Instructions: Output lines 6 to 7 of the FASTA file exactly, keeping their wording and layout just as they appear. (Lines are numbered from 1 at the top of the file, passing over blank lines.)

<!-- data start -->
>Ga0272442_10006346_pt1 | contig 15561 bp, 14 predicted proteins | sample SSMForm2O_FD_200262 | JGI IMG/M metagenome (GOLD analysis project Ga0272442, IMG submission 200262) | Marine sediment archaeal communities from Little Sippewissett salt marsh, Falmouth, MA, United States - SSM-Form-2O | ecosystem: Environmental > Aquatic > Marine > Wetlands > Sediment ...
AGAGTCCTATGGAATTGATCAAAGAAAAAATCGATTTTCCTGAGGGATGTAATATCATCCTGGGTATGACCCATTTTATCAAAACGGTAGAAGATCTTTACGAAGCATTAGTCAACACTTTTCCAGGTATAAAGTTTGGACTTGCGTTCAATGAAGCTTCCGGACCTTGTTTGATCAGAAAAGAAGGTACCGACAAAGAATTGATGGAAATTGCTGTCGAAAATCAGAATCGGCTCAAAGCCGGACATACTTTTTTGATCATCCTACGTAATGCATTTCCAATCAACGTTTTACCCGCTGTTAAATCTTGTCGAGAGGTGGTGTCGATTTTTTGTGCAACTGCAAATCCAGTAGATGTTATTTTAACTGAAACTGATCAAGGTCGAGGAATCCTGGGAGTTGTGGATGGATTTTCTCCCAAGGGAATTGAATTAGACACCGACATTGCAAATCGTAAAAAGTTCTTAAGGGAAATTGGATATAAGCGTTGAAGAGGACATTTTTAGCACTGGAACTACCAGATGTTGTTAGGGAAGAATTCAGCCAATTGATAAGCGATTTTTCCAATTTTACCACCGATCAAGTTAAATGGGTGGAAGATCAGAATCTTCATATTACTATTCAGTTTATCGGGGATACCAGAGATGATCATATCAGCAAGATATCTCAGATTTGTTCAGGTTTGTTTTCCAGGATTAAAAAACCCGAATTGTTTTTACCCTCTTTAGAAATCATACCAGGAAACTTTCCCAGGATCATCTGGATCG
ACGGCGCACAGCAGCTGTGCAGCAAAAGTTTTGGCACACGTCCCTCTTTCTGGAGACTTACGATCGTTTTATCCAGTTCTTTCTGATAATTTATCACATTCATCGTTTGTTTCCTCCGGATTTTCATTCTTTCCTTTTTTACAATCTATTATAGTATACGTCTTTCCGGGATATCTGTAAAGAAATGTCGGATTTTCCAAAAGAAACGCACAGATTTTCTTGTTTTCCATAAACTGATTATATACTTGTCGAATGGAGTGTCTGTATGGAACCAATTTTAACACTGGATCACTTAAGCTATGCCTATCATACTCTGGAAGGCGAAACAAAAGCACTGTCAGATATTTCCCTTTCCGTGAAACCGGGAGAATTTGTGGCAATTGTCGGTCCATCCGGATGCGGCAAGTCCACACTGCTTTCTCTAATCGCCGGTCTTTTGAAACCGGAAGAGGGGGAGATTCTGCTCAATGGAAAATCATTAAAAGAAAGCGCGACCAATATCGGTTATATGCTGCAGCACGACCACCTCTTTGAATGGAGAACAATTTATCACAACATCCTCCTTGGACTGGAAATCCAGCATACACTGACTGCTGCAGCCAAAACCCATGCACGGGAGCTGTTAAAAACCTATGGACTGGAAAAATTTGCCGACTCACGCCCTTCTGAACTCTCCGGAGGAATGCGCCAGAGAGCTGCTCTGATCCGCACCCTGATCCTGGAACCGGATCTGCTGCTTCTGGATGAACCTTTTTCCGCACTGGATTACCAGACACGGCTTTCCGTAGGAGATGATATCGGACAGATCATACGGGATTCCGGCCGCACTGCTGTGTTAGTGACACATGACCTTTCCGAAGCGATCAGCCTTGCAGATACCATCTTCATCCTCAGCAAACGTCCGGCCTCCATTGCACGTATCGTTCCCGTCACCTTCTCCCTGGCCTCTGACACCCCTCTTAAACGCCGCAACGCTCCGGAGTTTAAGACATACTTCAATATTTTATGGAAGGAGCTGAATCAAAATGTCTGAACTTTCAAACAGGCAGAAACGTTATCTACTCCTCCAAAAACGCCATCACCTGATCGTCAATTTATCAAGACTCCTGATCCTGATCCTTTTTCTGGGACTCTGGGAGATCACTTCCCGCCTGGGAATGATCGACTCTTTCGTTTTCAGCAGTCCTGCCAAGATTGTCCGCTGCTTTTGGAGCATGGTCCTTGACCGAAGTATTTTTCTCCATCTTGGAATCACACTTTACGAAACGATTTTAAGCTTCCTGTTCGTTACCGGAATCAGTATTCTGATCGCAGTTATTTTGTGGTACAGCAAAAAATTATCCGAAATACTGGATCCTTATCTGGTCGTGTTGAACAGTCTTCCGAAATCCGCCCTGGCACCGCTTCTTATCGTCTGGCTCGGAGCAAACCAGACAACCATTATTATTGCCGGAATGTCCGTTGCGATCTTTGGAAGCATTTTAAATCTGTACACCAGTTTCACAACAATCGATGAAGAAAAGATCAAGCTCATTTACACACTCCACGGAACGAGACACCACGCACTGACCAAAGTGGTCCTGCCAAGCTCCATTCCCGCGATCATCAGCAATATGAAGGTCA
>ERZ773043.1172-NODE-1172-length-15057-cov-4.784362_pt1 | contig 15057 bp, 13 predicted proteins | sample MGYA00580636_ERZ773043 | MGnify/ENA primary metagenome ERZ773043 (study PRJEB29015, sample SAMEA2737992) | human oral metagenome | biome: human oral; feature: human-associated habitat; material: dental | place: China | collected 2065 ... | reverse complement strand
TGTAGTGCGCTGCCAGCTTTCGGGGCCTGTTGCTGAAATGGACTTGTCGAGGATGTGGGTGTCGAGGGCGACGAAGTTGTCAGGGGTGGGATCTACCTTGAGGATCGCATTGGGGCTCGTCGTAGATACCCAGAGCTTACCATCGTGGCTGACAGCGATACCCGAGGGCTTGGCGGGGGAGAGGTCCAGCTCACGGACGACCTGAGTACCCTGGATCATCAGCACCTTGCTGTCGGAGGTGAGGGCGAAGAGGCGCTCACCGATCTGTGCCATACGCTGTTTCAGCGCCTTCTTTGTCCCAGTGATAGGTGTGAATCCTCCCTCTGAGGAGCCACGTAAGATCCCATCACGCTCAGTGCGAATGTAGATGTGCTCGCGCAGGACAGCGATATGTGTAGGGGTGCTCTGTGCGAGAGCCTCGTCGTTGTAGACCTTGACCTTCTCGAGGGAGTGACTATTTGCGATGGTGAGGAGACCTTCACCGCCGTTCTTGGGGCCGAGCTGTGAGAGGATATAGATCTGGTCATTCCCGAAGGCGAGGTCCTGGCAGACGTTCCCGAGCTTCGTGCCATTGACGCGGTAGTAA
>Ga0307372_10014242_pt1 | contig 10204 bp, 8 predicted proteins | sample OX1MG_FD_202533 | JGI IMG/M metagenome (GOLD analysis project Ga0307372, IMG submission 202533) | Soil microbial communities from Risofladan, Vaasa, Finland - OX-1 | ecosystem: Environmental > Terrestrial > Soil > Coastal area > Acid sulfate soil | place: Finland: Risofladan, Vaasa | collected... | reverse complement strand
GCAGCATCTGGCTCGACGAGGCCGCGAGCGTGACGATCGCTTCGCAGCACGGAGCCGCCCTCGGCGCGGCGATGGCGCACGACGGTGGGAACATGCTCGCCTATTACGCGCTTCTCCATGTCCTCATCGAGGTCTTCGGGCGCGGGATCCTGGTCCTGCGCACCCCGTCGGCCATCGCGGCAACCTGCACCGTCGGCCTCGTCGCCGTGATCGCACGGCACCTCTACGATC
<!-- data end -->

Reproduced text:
>Ga0307372_10014242_pt1 | contig 10204 bp, 8 predicted proteins | sample OX1MG_FD_202533 | JGI IMG/M metagenome (GOLD analysis project Ga0307372, IMG submission 202533) | Soil microbial communities from Risofladan, Vaasa, Finland - OX-1 | ecosystem: Environmental > Terrestrial > Soil > Coastal area > Acid sulfate soil | place: Finland: Risofladan, Vaasa | collected... | reverse complement strand
GCAGCATCTGGCTCGACGAGGCCGCGAGCGTGACGATCGCTTCGCAGCACGGAGCCGCCCTCGGCGCGGCGATGGCGCACGACGGTGGGAACATGCTCGCCTATTACGCGCTTCTCCATGTCCTCATCGAGGTCTTCGGGCGCGGGATCCTGGTCCTGCGCACCCCGTCGGCCATCGCGGCAACCTGCACCGTCGGCCTCGTCGCCGTGATCGCACGGCACCTCTACGATC